April wasn’t a great month for the banks from a security perspective.
Netcraft reports that attackers appeared to be scanning for Windows servers running Secure Sockets Layer (SSL) which remained unpatched against the Microsoft PCT (Private Communication Technology) security hole with the most active efforts apparently targeting Australian banks.
Designed to support secure and spontaneous commercial transactions, PCT is similar to SSL in many ways.
PCT operates on the transport level, making it independent of application protocols. PCT also incorporates RSA's asymmetric public/private key algorithm to authenticate both server and client, and is backward-compatible with SSL.
Ironically, Webdeveloper.com claims that PCT corrects an earlier security hole in the design of SSL's handshake phase, a flaw through which potential attackers could gain access to session keys, which they could then use to authenticate a bogus client in a high-security environment and gain access to sensitive functions.
With an increase in scanning of port 443 - used by SSL to encrypt e-commerce transactions - The Sans Institute urged administrators running Windows servers to patch their systems immediately.
Sans warns that several published exploits allow attackers to gain control of unpatched Windows SSL servers and any customer data stored on them.
March, with 402 unique phishing attacks, set a new record for another exploit which targets financial services and it was revealed that not only has e-mail fraud cost UK banks more than £1m over the past 18 months, but that one in 20 e-mails (5%) were connected with phishing scams, according to Brightmail, adding that eBay is the most popular target company.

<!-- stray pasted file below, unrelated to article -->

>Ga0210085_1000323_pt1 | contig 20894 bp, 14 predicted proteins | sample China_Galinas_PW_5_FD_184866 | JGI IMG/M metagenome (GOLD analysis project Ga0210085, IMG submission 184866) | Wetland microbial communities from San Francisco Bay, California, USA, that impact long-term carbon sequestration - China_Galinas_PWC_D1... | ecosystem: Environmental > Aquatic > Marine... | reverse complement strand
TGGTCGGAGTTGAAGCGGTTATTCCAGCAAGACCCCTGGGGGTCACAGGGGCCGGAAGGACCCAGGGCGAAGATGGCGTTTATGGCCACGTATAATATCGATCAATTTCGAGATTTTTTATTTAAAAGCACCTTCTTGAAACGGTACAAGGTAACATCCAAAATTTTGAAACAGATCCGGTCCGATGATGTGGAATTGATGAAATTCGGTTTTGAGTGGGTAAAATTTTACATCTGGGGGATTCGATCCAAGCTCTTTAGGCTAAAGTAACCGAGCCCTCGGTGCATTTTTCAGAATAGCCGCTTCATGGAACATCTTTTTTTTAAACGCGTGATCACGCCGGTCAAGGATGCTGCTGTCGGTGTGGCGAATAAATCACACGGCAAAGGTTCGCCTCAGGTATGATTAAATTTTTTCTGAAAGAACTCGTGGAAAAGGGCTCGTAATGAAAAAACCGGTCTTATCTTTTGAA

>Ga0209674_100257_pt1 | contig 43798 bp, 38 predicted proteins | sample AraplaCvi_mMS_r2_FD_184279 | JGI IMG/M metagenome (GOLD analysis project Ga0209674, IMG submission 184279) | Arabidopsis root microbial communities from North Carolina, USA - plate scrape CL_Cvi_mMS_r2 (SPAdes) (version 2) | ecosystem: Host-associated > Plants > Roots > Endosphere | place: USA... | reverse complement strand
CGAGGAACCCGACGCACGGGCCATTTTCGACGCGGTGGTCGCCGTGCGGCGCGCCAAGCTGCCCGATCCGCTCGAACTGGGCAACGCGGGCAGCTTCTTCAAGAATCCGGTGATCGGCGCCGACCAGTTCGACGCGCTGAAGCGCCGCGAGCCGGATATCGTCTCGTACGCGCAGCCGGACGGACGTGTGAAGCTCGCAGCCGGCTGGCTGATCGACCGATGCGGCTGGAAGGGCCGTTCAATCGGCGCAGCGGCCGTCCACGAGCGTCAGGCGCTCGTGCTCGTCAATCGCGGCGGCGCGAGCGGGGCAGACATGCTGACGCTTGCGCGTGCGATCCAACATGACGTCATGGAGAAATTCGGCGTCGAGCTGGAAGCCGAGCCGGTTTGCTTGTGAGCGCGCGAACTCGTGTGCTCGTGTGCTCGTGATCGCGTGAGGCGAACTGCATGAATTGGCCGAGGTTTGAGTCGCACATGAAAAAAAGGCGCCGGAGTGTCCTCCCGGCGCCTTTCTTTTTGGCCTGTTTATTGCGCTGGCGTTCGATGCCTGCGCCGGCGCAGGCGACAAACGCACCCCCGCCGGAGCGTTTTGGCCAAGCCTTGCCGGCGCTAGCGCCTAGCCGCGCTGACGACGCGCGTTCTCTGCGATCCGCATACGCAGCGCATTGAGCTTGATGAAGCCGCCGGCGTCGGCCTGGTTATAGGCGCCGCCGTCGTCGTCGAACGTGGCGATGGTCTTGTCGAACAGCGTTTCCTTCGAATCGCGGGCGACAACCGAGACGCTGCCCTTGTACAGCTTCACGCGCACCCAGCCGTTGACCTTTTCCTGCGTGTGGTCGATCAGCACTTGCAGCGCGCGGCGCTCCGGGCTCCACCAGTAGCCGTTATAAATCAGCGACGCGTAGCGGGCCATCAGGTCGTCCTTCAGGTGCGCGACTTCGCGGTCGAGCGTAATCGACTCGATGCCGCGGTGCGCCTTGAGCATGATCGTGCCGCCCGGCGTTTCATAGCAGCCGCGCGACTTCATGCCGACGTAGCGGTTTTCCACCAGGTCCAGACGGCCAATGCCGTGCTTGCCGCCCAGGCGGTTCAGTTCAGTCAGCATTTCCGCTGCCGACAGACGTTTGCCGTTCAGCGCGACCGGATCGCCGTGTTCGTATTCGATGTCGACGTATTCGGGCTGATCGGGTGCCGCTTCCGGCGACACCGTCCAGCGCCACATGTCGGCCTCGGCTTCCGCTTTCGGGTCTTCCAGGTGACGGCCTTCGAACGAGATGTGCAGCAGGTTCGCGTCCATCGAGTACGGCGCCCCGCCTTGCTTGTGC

A million pounds may only be a tiny fraction of the total amount lost over the year to the old favourite, credit card fraud, which cost £402.4m, but my own suspicion is that the cost of computer crime in the financial services sector is significantly under-reported to avoid the risk of a decline in confidence from the public and shareholders.
How much, then, is computer crime really costing the global financial services industry? Your guess is as good as mine, but it has to be growing.
Having just returned from the banking hub of the Middle East, my own sources suggest that even international banking systems are only as good as their weakest link or branch in the chain.
That said, I was caught by a very low-tech but original scam last week from a long and drawn out eBay dispute. I received an envelope from Newcastleno9 by recorded delivery and inside was a note, saying, “Dear Simon, Sorry I’m out of cheques so here is your £310 in cash.”
I then opened the second sealed white envelope and, of course, it was empty. Tough luck, said the police. “It’s your word against his in court now because you’ve opened the envelope and signed for it first.”
So, while computer crime continues to gain ground at the expense of the financial sector, the old scams still have a great deal of life in them yet, even in the leading edge world of online auction sites.
Setting the world to rights with the collected thoughts and opinions of leading industry analyst Dr Simon Moores of Zentelligence.
Acting globally, Zentelligence (Research) advises governments, suppliers, business and the media on the evolution, application and delivery of leading-edge technologies and specialises in the areas of
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